4 Years of Work Paying Off as Senior-Led Linden Heads to Finals

By Paul Costanzo
Special for MHSAA.com

October 13, 2021

Ask any member of the Linden girls golf team if she thought three years ago that the current level of success the team is enjoying was possible, and they quickly say no.

It’s tough to blame them. In 2018, the varsity team was made up of five freshmen and two sophomores, and the Eagles were struggling to be competitive, shooting a 467 in the Regional and coming in 10th out of 10 teams.

But that didn’t stop them from buying all the way in, and now the Eagles – led by those five freshmen who are now seniors – are headed to the Lower Peninsula Division 2 Finals with all of their season goals already accomplished.

“I would tell them then, ‘Three years from now, if you keep working, maybe you might have a chance to do something,’” Linden coach Jon Hamilton said. “I was talking to their parents about this, but how many kids will keep going when you tell them that if they work for something for three years, that maybe you’ll accomplish something? They did.”

Linden placed third in this year’s Region 10 tournament, shooting a 364 to qualify for the Finals, which will be played Friday and Saturday at Bedford Valley in Battle Creek. All four scorers for the Eagles – Ella LaMothe, Cate Draper, Kaitlyn Straub and Emma Lurvey – are seniors, as is Brooke Goll, who was the No. 5 on that day. All five were on the team in 2018.

“During freshman year, I wouldn’t have seen myself going to states,” LaMothe said. “I would have seen us as a team being a lot better, and maybe having a chance in the Metro League and the Regionals. But it’s taken a lot of hard work – four years of practicing every day in the fall and on our own during the summer. It’s been a lot of fun.”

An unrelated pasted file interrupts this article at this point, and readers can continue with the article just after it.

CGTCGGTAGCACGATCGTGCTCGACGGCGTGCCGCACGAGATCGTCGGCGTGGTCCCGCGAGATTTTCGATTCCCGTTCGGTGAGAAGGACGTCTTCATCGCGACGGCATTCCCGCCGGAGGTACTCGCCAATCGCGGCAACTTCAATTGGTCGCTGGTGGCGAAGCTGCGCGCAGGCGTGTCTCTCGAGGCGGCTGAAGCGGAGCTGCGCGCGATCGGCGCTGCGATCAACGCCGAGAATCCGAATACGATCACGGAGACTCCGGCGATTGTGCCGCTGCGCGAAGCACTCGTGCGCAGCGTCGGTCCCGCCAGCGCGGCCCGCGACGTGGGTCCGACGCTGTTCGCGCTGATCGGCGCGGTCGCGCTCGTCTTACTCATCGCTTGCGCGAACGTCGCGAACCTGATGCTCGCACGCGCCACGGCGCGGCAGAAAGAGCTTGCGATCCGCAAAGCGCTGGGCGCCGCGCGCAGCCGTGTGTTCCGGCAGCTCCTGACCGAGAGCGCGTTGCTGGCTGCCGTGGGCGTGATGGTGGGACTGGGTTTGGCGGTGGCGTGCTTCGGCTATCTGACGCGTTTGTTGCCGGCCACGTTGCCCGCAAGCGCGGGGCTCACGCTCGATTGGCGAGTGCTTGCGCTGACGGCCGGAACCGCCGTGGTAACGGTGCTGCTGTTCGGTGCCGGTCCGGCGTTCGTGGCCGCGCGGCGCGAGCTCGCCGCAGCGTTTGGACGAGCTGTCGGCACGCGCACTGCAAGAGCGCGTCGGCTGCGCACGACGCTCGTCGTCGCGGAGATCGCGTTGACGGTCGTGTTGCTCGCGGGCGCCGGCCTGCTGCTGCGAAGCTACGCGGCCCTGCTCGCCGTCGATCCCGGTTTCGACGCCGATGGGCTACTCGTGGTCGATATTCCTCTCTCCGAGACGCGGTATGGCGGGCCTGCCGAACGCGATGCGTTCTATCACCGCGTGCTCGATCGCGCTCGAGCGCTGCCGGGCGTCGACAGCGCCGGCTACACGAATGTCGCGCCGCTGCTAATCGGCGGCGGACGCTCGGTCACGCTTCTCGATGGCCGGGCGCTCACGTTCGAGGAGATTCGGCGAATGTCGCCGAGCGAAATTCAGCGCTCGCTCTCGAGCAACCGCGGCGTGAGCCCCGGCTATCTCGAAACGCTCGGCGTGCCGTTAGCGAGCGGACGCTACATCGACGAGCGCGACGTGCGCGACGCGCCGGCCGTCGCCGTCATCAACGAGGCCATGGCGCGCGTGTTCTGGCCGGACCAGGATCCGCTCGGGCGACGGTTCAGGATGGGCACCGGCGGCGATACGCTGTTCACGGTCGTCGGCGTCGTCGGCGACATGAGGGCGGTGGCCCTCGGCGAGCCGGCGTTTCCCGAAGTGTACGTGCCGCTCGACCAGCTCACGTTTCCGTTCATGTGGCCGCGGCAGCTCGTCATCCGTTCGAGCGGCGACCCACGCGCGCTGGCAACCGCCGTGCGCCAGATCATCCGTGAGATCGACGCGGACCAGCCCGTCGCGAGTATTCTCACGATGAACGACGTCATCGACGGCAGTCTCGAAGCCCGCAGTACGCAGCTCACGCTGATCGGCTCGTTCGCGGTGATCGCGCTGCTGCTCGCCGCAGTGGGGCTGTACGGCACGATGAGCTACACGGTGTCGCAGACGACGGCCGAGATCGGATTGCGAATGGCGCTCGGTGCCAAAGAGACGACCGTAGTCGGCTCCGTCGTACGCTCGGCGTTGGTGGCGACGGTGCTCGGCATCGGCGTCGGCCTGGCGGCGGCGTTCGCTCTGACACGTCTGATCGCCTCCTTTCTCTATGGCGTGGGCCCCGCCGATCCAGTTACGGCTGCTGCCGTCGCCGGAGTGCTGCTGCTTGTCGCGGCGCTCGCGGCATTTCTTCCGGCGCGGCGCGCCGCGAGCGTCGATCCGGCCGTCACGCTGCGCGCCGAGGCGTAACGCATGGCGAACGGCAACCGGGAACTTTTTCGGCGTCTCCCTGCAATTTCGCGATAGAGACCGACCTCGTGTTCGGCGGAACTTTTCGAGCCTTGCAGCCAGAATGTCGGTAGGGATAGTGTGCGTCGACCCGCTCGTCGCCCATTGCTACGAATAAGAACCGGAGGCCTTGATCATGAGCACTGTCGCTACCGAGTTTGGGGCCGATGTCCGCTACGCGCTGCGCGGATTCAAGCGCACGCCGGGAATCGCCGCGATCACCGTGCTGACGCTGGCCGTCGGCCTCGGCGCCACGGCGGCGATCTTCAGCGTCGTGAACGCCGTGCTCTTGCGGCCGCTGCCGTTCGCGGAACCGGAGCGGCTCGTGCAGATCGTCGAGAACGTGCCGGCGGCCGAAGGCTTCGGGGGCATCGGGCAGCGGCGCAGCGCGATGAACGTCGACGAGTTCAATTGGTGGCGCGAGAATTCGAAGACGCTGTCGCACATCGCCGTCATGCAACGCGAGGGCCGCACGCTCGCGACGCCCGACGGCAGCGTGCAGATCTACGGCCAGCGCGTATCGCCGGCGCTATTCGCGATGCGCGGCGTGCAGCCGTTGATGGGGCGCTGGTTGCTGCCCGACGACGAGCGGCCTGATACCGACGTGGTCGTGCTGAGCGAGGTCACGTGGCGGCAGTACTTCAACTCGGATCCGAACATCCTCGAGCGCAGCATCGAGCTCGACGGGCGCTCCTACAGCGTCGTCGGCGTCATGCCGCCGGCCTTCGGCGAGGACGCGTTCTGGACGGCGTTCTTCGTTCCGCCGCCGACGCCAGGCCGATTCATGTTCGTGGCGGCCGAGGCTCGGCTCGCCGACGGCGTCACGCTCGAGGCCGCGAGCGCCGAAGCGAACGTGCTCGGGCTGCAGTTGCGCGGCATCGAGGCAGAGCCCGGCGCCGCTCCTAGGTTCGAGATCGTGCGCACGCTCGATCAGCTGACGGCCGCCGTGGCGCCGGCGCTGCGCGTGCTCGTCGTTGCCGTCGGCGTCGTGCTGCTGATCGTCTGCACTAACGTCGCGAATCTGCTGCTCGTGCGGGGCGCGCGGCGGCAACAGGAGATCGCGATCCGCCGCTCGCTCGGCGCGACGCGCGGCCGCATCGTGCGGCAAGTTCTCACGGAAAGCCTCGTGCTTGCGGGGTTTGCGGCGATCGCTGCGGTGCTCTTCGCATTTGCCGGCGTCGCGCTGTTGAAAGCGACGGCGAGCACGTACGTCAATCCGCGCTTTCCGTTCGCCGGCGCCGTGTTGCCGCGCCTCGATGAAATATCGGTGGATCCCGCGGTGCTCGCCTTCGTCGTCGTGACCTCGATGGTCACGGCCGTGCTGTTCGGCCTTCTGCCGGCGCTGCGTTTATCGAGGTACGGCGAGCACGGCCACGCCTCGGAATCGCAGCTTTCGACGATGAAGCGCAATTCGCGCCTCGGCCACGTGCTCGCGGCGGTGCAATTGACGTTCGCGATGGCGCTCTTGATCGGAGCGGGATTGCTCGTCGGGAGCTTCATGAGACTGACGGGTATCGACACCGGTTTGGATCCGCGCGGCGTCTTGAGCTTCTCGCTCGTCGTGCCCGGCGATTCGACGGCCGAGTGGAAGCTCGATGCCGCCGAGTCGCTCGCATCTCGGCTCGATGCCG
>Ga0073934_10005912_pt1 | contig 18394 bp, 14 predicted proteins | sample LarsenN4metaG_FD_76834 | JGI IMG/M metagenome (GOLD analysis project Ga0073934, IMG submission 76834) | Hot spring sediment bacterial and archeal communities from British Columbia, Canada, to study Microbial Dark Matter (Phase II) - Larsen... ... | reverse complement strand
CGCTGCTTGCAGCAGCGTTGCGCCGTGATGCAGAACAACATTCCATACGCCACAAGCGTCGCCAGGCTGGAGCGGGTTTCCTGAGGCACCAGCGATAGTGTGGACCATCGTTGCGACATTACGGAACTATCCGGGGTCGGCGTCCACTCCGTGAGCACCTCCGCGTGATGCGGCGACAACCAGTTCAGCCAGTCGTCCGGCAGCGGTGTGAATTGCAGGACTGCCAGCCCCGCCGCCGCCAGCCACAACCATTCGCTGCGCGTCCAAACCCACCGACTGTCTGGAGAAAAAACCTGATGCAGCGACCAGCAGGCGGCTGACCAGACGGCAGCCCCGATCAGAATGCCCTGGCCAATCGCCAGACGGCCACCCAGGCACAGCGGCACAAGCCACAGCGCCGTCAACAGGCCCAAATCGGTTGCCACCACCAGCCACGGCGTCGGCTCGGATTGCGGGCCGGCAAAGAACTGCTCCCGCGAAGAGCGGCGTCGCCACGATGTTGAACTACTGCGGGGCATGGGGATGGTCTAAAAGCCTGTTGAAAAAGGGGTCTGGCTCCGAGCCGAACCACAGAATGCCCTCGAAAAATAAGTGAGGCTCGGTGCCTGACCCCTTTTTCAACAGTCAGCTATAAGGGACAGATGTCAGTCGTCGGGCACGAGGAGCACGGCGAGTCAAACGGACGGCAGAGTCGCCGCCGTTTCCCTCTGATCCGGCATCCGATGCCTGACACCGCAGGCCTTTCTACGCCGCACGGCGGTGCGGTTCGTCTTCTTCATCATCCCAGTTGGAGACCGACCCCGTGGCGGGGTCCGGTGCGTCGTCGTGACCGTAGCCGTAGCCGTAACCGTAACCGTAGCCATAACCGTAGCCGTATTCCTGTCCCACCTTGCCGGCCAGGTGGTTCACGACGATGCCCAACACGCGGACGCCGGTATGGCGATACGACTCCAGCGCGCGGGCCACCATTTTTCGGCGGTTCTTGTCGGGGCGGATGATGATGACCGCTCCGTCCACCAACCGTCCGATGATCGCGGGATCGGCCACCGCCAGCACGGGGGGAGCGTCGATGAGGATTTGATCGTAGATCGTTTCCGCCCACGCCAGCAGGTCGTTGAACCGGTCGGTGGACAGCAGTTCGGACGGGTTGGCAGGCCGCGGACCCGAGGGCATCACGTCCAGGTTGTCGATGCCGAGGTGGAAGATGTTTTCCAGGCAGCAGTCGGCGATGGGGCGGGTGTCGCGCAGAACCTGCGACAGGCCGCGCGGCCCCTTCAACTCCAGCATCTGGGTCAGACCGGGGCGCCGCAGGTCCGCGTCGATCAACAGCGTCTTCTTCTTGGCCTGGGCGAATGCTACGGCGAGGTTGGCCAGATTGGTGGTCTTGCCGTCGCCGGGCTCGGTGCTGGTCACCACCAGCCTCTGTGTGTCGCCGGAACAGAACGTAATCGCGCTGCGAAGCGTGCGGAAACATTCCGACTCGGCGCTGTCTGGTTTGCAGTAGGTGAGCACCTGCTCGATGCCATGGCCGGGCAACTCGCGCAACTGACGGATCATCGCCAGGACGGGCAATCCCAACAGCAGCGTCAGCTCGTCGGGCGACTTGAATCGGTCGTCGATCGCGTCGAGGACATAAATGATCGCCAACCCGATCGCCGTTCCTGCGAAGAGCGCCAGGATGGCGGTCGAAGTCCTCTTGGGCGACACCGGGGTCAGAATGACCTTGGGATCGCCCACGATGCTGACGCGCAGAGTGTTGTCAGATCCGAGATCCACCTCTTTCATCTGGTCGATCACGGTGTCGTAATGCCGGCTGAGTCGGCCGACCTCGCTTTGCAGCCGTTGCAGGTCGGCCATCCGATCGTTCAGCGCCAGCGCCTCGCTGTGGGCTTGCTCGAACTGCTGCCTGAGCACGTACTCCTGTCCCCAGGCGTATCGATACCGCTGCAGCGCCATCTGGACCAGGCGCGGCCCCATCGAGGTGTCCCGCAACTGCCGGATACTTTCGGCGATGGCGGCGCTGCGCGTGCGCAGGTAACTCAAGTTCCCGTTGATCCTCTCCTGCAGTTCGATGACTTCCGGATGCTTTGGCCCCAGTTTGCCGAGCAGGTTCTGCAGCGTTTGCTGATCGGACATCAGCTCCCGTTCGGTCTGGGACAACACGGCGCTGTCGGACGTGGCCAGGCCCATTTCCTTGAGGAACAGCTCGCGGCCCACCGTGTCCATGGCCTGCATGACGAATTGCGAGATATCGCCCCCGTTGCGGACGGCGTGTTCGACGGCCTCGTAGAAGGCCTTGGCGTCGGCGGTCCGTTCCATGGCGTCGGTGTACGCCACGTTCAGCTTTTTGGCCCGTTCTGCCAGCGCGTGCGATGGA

Linden golfIt’s the first time in the nine years Hamilton has been coaching that he will take a team to the Finals, and that wasn’t the only first for the program under his guidance this season.

The Eagles won the Flint Metro League title, edging rivals Fenton and Goodrich in the league tournament. They also earned a head-to-head victory against Fenton.

After that win, Hamilton dug into his archives to pull out the scores from the 2018 showdown between the programs. Back then, Fenton won 179-257. This year, Fenton was again at 179, but Linden shot a school-record 165.

“After beating Fenton it was like, ‘Wow, we’re actually at the top of our league at the moment,’” Straub said. “It just feels amazing that we were able, as a team, to get better. It wasn’t just one singular girl getting better, it was all five of us from the beginning of freshman year to now getting better.”

LaMothe, Straub and Draper – who missed most of her freshman year with an eye injury – had played some golf before they joined the varsity squad. Lurvey said she had been on a course “a few times” but that freshman year was truly when she started. Goll was basically brand new.

“I was friends with the girls, so I figured why not try?” she said. “I had some kids clubs that I used to use to just hit some whiffle balls in my hard. I had to get a new set and everything, because those were really small.”